Plus: School enrollment in public schools is falling amid a pandemic. CSU and UC systems require students to receive vaccines; and how is your postcode doing when outputting recordings?
But first, the Oscars are just around the corner. Have you not yet made the selection in your office pool? The LA Times breaks all chances for films like “Nomadland”, “Soul” and “The Sound of Metal”. The Oscars will take place on Sunday at historic Union Station in Los Angeles, where the Ticketing Hall is the main venue. It is the latest of many film and television appearances since the iconic building opened in 1939. For more information on this classic train station that is still in use today, check out this photo gallery on USA Today.
Do you know anyone who is interested in the Golden State? Let them know that they can sign up for the In California newsletter using this link. I’m Julie Makinen, California editor for the USA Today Network, bringing you the top Thursday headlines.
In close coordination, the California Senate OKs monitored drug users’ websites in three urban areas
Instead of putting opioid users in jail, a proposal that goes through California law would give them a place to inject drugs while trained staff watch them to make sure they don’t die from an overdose.
The Senate passed a bill with just one vote on Thursday that would enable the programs in Oakland, San Francisco and Los Angeles Counties, the Associated Press reports. But the law has yet to be passed by the State Assembly before it can go to Democratic Governor Gavin Newsom, who would decide whether to include it in the law.
In recent years, supervised injection sites around the world have emerged to rethink the treatment of people dependent on strong opioids – including heroin, fentanyl, and some prescription pain relievers.
Addicts get very sick when they try to get off the drugs, making them difficult to stop using. The number of overdose deaths has increased nationwide in recent years and has sparked debate in state legislatures about how best to address a public health and public safety issue.
These locations are legal in Canada but illegal in the US. The former Trump administration sued to block a proposed injection site in Philadelphia, and a federal appeals court joined the administration in January. Proponents, however, are appealing this decision, hoping that the administration of new President Joe Biden will drop the lawsuit.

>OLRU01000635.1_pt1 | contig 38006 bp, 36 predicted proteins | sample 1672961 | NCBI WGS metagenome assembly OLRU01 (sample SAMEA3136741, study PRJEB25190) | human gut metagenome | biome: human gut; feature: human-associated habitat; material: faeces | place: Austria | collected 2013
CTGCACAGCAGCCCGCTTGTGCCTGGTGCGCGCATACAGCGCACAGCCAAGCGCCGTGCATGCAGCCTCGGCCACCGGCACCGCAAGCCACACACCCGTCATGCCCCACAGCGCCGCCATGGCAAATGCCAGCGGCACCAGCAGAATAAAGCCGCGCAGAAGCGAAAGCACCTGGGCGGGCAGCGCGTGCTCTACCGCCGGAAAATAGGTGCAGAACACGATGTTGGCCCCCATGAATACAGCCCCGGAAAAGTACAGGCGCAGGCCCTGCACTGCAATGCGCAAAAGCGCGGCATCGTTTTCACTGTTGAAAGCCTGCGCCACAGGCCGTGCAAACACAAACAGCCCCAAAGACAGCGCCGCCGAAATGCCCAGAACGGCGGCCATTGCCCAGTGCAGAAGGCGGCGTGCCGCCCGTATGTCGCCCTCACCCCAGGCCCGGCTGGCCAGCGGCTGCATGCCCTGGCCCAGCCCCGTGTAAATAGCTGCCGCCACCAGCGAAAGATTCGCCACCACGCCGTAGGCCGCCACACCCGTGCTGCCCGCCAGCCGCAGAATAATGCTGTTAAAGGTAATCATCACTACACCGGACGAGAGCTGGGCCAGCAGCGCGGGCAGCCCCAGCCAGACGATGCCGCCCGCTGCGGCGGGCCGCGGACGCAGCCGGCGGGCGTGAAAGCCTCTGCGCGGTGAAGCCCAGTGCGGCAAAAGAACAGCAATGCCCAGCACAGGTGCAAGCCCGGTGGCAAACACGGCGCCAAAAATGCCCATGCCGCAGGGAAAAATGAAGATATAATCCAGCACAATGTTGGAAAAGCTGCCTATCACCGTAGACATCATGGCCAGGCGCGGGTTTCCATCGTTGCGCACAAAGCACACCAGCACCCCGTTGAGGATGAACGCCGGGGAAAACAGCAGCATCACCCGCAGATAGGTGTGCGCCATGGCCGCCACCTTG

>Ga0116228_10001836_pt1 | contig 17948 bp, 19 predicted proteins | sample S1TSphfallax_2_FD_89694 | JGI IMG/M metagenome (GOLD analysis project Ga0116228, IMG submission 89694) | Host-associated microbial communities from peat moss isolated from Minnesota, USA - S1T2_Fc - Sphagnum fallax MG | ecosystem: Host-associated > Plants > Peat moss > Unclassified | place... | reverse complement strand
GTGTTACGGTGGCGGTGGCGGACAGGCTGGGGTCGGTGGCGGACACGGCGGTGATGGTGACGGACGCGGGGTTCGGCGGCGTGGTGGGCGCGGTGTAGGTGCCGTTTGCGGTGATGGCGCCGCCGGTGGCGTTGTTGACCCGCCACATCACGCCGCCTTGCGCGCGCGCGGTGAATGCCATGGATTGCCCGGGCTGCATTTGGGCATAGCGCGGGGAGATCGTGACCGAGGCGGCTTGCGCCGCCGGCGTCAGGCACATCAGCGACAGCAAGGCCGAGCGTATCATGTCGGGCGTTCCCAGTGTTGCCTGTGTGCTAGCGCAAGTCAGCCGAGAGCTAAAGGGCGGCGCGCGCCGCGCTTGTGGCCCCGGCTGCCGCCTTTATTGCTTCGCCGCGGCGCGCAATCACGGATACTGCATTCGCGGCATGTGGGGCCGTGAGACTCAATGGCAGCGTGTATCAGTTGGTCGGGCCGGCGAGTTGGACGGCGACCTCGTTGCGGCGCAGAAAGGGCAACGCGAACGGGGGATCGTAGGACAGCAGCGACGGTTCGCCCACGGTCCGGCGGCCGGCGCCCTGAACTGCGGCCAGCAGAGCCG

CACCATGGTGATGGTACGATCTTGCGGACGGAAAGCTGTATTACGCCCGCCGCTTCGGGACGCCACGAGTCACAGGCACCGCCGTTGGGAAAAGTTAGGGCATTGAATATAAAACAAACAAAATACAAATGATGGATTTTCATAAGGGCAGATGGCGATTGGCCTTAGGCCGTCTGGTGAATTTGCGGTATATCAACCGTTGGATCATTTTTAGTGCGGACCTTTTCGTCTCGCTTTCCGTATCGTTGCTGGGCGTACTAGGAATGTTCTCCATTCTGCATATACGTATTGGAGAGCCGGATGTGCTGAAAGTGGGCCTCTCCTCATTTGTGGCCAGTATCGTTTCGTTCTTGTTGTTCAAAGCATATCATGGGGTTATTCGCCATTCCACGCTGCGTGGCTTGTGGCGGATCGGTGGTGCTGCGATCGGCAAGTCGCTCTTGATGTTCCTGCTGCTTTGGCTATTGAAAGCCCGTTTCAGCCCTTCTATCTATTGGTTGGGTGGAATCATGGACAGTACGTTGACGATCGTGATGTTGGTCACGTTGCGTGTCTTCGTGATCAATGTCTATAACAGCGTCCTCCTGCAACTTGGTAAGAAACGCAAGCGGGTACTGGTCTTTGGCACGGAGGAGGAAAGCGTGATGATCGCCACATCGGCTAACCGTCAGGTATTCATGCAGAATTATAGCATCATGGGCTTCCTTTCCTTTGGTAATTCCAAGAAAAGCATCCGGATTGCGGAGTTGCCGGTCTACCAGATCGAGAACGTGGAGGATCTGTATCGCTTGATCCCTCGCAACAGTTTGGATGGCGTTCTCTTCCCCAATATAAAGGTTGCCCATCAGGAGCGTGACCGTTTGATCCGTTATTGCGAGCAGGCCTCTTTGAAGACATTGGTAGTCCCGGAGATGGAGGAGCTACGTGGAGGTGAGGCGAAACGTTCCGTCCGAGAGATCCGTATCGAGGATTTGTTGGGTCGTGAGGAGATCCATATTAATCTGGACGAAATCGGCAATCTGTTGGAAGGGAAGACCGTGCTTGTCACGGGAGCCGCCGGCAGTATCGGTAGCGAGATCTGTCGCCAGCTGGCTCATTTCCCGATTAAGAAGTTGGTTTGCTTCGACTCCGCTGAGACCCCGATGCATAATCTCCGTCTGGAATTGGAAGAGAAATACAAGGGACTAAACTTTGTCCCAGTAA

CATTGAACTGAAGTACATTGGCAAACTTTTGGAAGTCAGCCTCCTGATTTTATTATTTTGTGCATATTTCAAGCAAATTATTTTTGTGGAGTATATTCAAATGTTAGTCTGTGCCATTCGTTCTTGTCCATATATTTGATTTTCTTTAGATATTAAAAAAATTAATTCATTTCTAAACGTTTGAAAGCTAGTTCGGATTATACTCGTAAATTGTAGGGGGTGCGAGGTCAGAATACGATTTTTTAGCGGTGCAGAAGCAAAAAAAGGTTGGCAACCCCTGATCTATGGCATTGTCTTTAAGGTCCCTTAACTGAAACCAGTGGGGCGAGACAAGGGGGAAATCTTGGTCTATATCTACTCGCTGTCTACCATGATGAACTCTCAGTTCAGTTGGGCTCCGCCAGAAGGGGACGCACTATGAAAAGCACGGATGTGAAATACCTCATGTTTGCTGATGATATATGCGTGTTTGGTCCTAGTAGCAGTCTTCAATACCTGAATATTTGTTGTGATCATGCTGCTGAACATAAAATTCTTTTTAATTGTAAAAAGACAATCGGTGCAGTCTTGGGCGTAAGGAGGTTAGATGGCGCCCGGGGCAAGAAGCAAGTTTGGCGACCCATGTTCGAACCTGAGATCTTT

California and Texas went different ways with the vaccine. Who is ahead?
California and Texas severely ended the pandemic and vaccination campaign to end it.
In Texas, official messaging has emphasized individual rights and the protection of the economy. Elected leaders have often ignored public health warnings and yet promoted vaccination – calling it a personal choice. The California heads of state and government have now increased their confidence in science. It is stressed that its policies are aimed at improving social justice.
So who is ahead? It’s complicated. Overall, California’s pandemic metrics were better. 49% of Californians 16 years and older were partially or fully vaccinated, compared with 43% of Texans, California Healthline reported.
Despite California’s commitment to justice, Texas is not really ahead of Texas when it comes to vaccinating Latinos, who make up roughly 40% of the population in both states. Latinos have suffered disproportionately from COVID-19 because the poorest tend to live in overcrowded apartments, receive poorer health care and are more likely to work outside the home.
In California, by April 12, 22% of Hispanics had been vaccinated; in Texas 21%. According to a recent analysis by the Centers for Disease Control and Prevention, Texas generally did better than California in the first few months of vaccine distribution in reaching high-risk groups. Texas was seventh on the list; California was penultimate fifth.